Residents pass the time in the New Brighton Township in Port Elizabeth, South Africa.

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The Eastern Cape

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Sandwiched between the Western Cape and KwaZulu-Natal, South Africa’s two most popular coastal provinces, the Eastern Cape tends to be bypassed by visitors – and for all the wrong reasons. The relative neglect it has suffered as a tourist destination and at the hands of the government is precisely where its charm lies. You can still find traditional African villages here, and the region’s 1000km of undeveloped coastline alone justifies a visit, sweeping back inland in immense undulations of vegetated dunefields. For anyone wanting to get off the beaten track, the province is, in fact, one of the most rewarding regions in South Africa.

Port Elizabeth is the province’s commercial centre, principally used to start or end a trip along the Garden Route, though it’s a useful springboard for launching out into the rest of South Africa – the city is the transport hub of the Eastern Cape. Jeffrey’s Bay, 75km to the west, has a fabled reputation among surfers for its perfect waves. Around an hour’s drive inland are some of the province’s most significant game reserves, among them Addo Elephant National Park, a Big Five reserve where sightings of elephants are virtually guaranteed. Addo and the private reserves nearby are among the few game reserves in South Africa that are malaria-free throughout the year. The hinterland to the north takes in areas appropriated by English immigrants shipped out in the 1820s as ballast for a new British colony. Here, Grahamstown glories in its twin roles as the spiritual home of English-speaking South Africa and host to Africa’s biggest arts festival.

The northwest is dominated by the sparse beauty of the Karoo, the thorny semi-desert stretching across much of central South Africa. The rugged Mountain Zebra National Park, 200km north of Port Elizabeth, is a stirring landscape of flat-topped mountains and arid plains stretching for hundreds of kilometres. A short step to the west, Graaff-Reinet is the quintessential eighteenth-century Cape Dutch Karoo town.

The eastern part of the province, largely the former Transkei, is by far the least developed, with rural Xhosa villages predominating. East London, the province’s only other centre of any size, serves well as a springboard for heading into the Transkei, where the principal interest derives from political and cultural connections. Steve Biko was born here, and you can visit his grave in King William’s Town to the west. Further west is Fort Hare University, which educated many contemporary African leaders. The only established resorts in this section are in the Amatola Mountains, notably Hogsback, where indigenous forests and mossy coolness provide relief from the dry scrublands below.

Tucked into the northeastern corner of the province, the Drakensberg range, more commonly associated with KwaZulu-Natal, makes a steep ascent out of the Karoo and offers trout-fishing and ancient San rock art. The focus of the area is the remote, lovely village of Rhodes. Further east, the Wild Coast region remains one of the least developed and most exciting regions in the country. The poorest part of the poorest province, the region is blessed with fabulously beautiful subtropical coast. From here, all the way to the KwaZulu-Natal border, dirt roads trundle down to the coast from the N2 to dozens of remote and indolent hillside resorts, of which Port St Johns is the biggest and best known. In the rugged, goat-chewed landscape inland, Xhosa-speakers live in mud-and-tin homesteads, scraping a living herding stock and growing crops. Most visitors pass as quickly as possible through Mthatha (formerly Umtata), the ugly former capital of the Transkei – but if you’re following in the footsteps of Nelson Mandela, the Nelson Mandela Museum in the centre of Mthatha, and Qunu, his birthplace southwest of the town, are obvious ports of call.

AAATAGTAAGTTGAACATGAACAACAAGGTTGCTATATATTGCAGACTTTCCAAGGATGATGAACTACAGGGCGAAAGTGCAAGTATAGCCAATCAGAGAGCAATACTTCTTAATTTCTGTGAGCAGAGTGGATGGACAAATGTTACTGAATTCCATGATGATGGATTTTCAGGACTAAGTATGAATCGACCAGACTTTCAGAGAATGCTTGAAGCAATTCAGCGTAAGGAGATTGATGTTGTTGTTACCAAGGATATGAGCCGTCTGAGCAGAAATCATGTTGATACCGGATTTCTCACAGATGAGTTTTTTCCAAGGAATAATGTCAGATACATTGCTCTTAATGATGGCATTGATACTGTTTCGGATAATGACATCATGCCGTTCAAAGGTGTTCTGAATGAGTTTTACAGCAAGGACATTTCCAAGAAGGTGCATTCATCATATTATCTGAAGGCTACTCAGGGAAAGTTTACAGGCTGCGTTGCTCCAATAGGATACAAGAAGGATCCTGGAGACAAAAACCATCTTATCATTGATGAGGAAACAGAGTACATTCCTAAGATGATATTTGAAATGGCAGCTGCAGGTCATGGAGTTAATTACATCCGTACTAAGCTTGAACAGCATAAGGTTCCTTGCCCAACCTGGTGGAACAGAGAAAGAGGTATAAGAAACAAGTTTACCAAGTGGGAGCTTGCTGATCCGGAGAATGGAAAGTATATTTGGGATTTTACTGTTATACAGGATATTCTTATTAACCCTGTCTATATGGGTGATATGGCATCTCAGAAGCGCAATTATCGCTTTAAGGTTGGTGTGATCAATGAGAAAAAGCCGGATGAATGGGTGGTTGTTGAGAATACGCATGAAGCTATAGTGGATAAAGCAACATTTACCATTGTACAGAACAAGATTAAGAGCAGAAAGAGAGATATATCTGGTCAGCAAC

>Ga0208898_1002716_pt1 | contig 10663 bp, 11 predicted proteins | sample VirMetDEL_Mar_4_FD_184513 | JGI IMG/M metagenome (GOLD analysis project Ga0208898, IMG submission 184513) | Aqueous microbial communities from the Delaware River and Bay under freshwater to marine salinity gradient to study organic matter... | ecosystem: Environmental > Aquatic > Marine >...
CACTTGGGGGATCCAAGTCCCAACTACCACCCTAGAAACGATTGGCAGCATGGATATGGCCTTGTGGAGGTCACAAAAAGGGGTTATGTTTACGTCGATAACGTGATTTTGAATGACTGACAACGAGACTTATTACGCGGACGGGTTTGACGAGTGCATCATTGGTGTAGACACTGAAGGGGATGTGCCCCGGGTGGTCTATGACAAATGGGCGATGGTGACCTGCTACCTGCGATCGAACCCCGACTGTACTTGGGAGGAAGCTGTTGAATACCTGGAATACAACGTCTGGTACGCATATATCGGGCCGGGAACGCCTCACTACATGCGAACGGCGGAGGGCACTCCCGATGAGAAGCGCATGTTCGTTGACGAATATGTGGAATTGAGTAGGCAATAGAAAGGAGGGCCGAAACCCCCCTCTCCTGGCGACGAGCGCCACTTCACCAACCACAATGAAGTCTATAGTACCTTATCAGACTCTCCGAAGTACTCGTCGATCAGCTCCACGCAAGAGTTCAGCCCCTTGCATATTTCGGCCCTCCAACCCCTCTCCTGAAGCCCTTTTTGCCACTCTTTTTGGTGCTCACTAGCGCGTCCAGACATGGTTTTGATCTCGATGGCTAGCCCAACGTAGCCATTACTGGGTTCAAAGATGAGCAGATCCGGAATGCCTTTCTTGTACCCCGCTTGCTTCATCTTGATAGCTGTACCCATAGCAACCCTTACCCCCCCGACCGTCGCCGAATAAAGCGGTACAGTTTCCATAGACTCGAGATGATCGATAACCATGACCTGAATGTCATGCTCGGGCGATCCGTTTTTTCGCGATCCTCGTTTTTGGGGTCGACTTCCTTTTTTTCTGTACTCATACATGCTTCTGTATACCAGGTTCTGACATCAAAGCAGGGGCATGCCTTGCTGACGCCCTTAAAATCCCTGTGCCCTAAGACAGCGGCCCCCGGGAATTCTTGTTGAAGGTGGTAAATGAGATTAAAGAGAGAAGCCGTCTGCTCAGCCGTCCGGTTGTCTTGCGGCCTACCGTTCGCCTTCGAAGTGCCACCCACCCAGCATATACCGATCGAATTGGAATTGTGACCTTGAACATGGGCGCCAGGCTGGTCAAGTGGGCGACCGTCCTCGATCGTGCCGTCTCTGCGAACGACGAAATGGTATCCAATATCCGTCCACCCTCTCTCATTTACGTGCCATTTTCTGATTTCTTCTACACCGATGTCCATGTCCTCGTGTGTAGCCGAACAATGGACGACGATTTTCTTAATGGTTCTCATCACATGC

Brief history

The Eastern Cape was carved up into black and white territories under apartheid in a more consolidated way than anywhere else in the country. The stark contrasts between wealth and poverty were forged in the nineteenth century when the British drew the Cape colonial frontier along the Great Fish River, a thousand kilometres east of Cape Town, and fought over half a dozen campaigns (known as the Frontier Wars) to keep the Xhosa at bay on its east bank. In the 1820s, the British shipped in thousands of settlers to bolster white numbers and reinforce the line.

Even for a country where everything is suffused with politics, the Eastern Cape’s identity is excessively political. South Africa’s black trade unions have deep roots in its soil, which also produced many anti-apartheid African leaders, including former president Nelson Mandela, his successor Thabo Mbeki, and Black Consciousness leader Steve Biko, who died in 1977 at the hands of Port Elizabeth security police. The Transkei or Wild Coast region, wedged between the Kei and KwaZulu-Natal, was the testing ground for grand apartheid when it became the prototype in 1963 for the Bantustan system of racial segregation. In 1976 the South African government gave it notional “independence”, in the hope that several million Xhosa-speaking South Africans, surplus to industry’s needs, could be dumped in the territory and thereby become foreigners in “white South Africa”. When the Transkei was reincorporated into South Africa in 1994 it became part of the new Eastern Cape, a province struggling for economic survival under the weight of its apartheid-era legacy and the added burden of widespread corruption.

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